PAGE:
Prehistoric clay disks found in northwestern Alaska

Reuters News
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Posted: Sep 09, 2011 6:23 PM
Prehistoric clay disks found in northwestern Alaska

By Yereth Rosen

ANCHORAGE, Alaska (Reuters) - Four decorated clay disks have been discovered at a prehistoric site in Alaska, apparently the first artifacts of their type discovered in the state, the University of Alaska Museum of the North said.

The disks were found during a summer expedition in Noatak National Preserve, at a site where archeologists have for decades been studying lakefront pit dwellings that date back 1,000 years, officials at the Fairbanks museum said.

The disks are etched, and two of them have holes in the center.

They were discovered when a team from the museum and the National Park Service traveled to the site in northwestern Alaska to make records of previously discovered prehistoric petroglyphs on boulders.

Such prehistoric rock art is extremely rare in interior and northern Alaska, though common in the southwestern part of the United States and other regions, museum and Park Service officials said.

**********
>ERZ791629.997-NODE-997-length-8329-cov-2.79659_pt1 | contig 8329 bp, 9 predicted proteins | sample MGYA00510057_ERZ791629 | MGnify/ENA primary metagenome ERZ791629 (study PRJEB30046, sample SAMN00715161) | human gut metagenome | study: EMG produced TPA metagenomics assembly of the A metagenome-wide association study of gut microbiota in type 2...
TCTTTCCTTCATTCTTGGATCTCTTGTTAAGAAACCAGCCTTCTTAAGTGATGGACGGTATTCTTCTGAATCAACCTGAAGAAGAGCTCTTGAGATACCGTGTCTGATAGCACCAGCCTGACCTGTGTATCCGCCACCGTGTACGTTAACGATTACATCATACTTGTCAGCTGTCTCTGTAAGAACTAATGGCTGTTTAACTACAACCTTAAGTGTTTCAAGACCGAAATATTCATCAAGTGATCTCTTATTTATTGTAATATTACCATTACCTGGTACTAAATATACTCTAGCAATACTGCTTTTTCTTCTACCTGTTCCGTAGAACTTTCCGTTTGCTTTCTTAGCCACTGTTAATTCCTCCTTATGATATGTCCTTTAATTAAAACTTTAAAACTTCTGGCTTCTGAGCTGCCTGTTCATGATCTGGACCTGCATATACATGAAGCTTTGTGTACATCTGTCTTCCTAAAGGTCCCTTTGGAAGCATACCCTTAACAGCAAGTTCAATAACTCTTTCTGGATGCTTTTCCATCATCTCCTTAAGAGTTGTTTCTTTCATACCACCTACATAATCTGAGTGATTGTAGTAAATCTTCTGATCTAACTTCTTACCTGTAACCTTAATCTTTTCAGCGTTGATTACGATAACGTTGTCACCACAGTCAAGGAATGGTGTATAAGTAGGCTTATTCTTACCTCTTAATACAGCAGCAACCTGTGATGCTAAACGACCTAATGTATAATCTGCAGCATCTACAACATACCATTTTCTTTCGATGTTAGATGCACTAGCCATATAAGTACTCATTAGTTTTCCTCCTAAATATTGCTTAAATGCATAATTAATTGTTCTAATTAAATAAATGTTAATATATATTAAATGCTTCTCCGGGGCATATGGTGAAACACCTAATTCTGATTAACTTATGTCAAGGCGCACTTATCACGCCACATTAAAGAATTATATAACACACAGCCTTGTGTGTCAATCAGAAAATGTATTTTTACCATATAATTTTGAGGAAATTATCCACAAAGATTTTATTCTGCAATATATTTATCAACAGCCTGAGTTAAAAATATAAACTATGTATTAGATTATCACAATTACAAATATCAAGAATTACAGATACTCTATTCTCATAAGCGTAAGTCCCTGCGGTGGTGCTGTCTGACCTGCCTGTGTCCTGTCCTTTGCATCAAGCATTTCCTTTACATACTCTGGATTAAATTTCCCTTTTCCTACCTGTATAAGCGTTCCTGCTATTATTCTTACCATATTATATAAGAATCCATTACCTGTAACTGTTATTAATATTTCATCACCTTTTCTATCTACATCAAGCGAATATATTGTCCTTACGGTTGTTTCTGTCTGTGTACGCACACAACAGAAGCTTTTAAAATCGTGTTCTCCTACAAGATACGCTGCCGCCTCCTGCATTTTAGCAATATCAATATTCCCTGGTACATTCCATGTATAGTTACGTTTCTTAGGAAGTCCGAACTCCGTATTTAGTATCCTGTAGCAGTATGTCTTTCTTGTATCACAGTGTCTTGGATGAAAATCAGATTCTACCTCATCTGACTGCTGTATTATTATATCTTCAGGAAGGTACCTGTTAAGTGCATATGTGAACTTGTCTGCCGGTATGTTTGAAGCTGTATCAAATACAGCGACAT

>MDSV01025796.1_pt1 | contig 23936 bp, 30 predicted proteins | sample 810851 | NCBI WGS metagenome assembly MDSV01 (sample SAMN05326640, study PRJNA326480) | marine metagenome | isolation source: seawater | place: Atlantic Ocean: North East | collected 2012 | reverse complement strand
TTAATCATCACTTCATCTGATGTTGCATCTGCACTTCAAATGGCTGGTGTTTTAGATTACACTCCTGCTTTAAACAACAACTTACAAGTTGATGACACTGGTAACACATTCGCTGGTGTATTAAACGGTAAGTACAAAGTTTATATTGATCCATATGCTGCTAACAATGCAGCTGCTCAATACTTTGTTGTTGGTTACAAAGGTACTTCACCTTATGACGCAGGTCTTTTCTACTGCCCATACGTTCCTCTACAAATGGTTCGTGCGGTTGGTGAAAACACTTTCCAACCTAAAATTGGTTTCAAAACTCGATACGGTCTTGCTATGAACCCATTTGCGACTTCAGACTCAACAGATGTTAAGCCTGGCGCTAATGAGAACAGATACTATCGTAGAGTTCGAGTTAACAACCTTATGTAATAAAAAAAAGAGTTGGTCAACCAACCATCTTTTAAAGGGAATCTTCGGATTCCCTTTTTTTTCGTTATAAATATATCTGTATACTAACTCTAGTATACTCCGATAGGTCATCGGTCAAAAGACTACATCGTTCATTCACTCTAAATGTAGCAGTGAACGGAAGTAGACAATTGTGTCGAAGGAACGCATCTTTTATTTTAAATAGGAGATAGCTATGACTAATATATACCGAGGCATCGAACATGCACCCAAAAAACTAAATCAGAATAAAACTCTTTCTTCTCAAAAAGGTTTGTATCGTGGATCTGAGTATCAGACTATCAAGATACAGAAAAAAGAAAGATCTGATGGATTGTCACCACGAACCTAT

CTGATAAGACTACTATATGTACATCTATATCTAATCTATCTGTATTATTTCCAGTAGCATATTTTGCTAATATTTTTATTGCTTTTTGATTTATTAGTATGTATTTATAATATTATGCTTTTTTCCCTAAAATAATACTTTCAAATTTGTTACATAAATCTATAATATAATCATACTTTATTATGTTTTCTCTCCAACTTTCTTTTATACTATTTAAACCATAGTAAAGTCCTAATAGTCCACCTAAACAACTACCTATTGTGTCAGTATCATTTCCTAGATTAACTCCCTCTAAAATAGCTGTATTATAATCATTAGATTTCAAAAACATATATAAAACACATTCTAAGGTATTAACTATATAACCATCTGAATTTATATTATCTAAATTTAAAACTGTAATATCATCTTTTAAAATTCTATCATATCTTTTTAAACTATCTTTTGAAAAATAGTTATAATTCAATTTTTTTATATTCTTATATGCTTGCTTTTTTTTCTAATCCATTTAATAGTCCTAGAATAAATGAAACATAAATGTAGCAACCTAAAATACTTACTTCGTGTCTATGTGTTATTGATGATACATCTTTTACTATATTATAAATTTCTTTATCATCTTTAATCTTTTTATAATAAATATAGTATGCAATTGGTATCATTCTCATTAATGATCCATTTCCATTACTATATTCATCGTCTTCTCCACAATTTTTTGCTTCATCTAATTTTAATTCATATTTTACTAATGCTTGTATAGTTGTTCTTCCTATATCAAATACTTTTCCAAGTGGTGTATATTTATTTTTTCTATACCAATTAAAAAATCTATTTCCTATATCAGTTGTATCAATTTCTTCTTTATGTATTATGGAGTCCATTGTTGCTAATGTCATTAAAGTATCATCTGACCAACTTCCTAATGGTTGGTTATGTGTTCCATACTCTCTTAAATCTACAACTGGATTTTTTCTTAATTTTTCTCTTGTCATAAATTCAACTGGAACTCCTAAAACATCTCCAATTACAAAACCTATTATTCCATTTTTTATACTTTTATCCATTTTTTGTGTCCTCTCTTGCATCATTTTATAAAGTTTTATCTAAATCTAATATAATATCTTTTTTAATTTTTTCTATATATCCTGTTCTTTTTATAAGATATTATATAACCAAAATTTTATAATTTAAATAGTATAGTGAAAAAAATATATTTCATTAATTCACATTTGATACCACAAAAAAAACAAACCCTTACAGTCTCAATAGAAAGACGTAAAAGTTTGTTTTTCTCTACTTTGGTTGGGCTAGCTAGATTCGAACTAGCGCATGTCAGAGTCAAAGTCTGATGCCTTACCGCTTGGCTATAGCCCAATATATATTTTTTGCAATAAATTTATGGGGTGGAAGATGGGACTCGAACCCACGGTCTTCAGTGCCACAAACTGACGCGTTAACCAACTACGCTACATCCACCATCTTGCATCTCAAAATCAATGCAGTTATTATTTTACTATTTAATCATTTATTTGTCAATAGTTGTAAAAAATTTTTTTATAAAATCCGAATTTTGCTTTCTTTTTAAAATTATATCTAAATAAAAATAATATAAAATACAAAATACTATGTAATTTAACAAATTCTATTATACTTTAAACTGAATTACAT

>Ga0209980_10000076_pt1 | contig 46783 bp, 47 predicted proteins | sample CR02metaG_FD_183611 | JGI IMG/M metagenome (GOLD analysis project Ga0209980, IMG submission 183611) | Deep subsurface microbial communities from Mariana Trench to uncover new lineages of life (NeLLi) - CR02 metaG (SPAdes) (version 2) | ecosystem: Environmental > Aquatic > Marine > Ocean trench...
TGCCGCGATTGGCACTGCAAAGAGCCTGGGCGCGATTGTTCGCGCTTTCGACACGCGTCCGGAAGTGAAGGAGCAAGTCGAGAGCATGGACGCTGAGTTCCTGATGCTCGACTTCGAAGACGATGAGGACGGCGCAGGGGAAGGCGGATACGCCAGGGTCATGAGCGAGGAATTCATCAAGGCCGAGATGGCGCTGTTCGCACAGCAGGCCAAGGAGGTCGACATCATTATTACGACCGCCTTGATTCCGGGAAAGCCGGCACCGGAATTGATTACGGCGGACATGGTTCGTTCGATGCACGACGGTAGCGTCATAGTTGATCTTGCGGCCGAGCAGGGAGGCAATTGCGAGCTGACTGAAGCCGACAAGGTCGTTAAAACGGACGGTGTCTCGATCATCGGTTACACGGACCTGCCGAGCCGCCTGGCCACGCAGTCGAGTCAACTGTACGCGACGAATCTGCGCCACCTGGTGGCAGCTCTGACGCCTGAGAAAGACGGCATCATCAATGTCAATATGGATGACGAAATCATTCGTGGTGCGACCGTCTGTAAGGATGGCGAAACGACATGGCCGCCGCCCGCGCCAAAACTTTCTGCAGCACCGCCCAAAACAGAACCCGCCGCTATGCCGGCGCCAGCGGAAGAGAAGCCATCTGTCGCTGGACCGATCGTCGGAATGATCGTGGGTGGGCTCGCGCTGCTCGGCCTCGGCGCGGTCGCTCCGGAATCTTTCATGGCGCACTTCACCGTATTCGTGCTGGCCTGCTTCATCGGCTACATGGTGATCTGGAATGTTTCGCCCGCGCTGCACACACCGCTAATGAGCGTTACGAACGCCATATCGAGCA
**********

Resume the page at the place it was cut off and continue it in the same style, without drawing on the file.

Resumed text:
The accidental discovery of the disks may lead to more such finds, said Scott Shirar, a research archeologist at the museum.

"One of the exciting things is that we've only opened up a really small amount of ground at the site. So the fact that we've ... found four of these items, that indicates that there's probably a lot more there and there's something really significant happening at the site," Shirar said in a video interview posted on the museum's website.

The site is located about 100 miles northeast of the Inupiat Eskimo community of Kotzebue.

The age of the disks has yet to be determined, museum officials said. The artifacts are currently held at the museum for labeling and further study, museum spokeswoman Theresa Bakker said Friday.

The archeologists will return to the lakeside site next summer, Bakker said.

The Noatak National Preserve comprises 6.5 million acres of Arctic territory on the southern slope of the Brooks Range. The preserve is known for the 400-mile Noatak River, a designated wild and scenic river.

Despite its harsh climate, the area has been inhabited for 11,000 years, according to the National Park Service.

(Editing by Dan Whitcomb)